Here's my opinion on "what happened". Many dogs exhibit this type of behavior and much of it can be due to " territorial tough dog" behavior. Your choice to " I ignored him as calmly as I could and slowly walked away" was a good choice. But here's the problem with this type of behavior, it's self reinforcing for the dog because the dog starts its posturing as you begin to encroach upon the dog's territory. As the perceived threat turns away from the dog's territory, the dog believes it has won hence the self reinforcement of the dog's behavior.

The old " mailman axiom" is a great example. The mailman comes to the house to deliver the mail on a regular basis, the dog lights up and does its barking routine and of course the mailman leaves after delivering the mail. The dog believes the mailman left because of the dog's posturing and continues the behavior as it is strengthened every time the dog thinks it has driven the mailman away. So your "walking away" most likely reinforced the dog's behavior as the dog believes it drove away the "threat". But, by being calm, you did not escalate the dog's behavior at that moment.

The solution is incumbent on the owner, as the owner could obviously have more command and control over their dog. However, in the absence of your neighbor taking charge and obviously lacking any command of the dog, your choice to calmly and with assertiveness just go about your business is a good choice rather than freaking out and ramping the dog up even more.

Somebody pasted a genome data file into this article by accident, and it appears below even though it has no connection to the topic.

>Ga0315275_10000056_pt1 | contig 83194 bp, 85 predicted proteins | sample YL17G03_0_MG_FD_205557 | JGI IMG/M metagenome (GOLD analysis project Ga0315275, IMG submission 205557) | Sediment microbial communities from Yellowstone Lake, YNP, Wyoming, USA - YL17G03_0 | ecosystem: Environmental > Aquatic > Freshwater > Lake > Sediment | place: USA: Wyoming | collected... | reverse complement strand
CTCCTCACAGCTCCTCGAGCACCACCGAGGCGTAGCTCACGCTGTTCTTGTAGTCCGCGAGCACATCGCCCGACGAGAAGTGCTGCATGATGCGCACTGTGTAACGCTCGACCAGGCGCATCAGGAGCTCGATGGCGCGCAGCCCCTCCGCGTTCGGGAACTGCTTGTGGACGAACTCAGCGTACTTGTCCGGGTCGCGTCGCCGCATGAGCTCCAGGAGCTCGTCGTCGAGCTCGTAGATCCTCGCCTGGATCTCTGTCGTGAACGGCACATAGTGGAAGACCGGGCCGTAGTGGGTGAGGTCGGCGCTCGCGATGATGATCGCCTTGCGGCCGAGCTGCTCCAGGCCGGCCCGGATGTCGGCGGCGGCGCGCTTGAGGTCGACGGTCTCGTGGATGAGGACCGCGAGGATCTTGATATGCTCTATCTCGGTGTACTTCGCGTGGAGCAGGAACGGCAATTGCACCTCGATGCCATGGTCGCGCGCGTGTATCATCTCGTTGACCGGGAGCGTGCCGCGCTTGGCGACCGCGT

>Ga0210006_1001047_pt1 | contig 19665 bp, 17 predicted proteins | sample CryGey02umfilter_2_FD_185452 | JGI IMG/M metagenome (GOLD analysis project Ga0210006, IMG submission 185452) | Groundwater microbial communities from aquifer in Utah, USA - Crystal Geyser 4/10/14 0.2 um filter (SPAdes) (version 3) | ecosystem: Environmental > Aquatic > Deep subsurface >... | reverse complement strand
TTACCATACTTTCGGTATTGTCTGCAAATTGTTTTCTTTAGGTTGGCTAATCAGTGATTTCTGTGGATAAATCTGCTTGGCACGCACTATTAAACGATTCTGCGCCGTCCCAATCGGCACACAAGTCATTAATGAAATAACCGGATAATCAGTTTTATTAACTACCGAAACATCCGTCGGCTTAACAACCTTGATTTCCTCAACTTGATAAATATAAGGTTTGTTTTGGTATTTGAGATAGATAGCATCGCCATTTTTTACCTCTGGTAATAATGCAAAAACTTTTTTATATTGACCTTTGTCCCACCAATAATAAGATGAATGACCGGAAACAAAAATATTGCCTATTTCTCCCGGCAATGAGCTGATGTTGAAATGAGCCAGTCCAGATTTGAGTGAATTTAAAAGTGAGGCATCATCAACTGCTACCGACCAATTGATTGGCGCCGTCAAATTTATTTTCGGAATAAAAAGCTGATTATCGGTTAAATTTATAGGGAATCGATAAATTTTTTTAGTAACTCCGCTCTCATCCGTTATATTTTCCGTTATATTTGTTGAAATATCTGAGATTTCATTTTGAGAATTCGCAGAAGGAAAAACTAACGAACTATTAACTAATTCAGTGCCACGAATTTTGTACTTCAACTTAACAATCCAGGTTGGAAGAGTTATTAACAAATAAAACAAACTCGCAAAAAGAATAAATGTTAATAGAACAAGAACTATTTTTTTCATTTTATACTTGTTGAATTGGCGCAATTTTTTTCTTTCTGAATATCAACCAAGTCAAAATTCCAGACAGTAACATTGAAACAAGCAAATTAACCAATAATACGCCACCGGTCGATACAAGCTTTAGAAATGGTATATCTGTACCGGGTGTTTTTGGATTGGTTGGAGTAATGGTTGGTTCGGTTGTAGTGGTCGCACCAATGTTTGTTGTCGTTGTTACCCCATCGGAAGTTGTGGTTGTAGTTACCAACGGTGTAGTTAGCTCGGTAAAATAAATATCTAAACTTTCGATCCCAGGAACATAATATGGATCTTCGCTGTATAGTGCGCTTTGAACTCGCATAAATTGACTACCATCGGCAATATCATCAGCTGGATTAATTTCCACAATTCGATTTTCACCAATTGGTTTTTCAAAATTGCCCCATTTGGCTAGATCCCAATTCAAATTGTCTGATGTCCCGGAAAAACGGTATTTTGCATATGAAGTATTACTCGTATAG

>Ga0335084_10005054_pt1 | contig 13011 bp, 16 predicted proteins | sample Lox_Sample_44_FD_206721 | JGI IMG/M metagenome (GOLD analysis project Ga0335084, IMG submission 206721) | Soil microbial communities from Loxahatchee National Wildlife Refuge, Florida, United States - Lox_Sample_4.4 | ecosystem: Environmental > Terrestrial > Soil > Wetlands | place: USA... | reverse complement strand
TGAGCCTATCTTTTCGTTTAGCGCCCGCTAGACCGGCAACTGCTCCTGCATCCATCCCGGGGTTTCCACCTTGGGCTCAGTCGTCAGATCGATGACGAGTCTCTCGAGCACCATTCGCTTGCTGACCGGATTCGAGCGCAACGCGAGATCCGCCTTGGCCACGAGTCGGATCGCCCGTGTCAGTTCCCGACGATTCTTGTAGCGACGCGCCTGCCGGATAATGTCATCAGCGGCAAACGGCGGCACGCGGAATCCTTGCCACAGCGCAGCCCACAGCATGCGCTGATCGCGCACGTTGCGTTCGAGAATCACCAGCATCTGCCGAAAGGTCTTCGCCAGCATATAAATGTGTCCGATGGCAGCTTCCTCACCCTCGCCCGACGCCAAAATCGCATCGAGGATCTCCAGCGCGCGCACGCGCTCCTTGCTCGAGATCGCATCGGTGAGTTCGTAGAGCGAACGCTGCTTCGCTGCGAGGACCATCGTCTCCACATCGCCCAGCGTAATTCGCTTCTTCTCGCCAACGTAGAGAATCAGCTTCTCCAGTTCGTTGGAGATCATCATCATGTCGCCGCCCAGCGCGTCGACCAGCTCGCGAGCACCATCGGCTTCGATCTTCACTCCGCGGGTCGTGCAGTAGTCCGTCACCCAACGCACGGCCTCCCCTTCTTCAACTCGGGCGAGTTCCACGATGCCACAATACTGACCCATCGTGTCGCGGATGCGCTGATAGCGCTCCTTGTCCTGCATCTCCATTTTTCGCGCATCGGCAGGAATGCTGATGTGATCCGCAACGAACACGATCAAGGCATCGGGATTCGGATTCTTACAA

Another thought, maybe take a piece of scrap food with you next time and toss it toward the dog's intended path toward you and then go about your business. If the dog continues in your direction as you return to your house and finds the scrap, you could change the entire dynamic in the dog's brain. This method could be argued by some as also reinforcing the dog's undesirable behavior but that's for another thread someday.

Bottom line however is your neighbor either needs to have much more off leash command/control of his dog or have it restrained in one form or another.
 

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In most states there are leash laws and dogs are required by law to stay on their own property......If your city has leash laws, that dog's owner is breaking the law by allowing the dog off his property and if after speaking to your neighbor, the dog continues to behave this way, I'd let the owner know you will report him to Animal Control. Territorial dogs can be dangerous so be careful!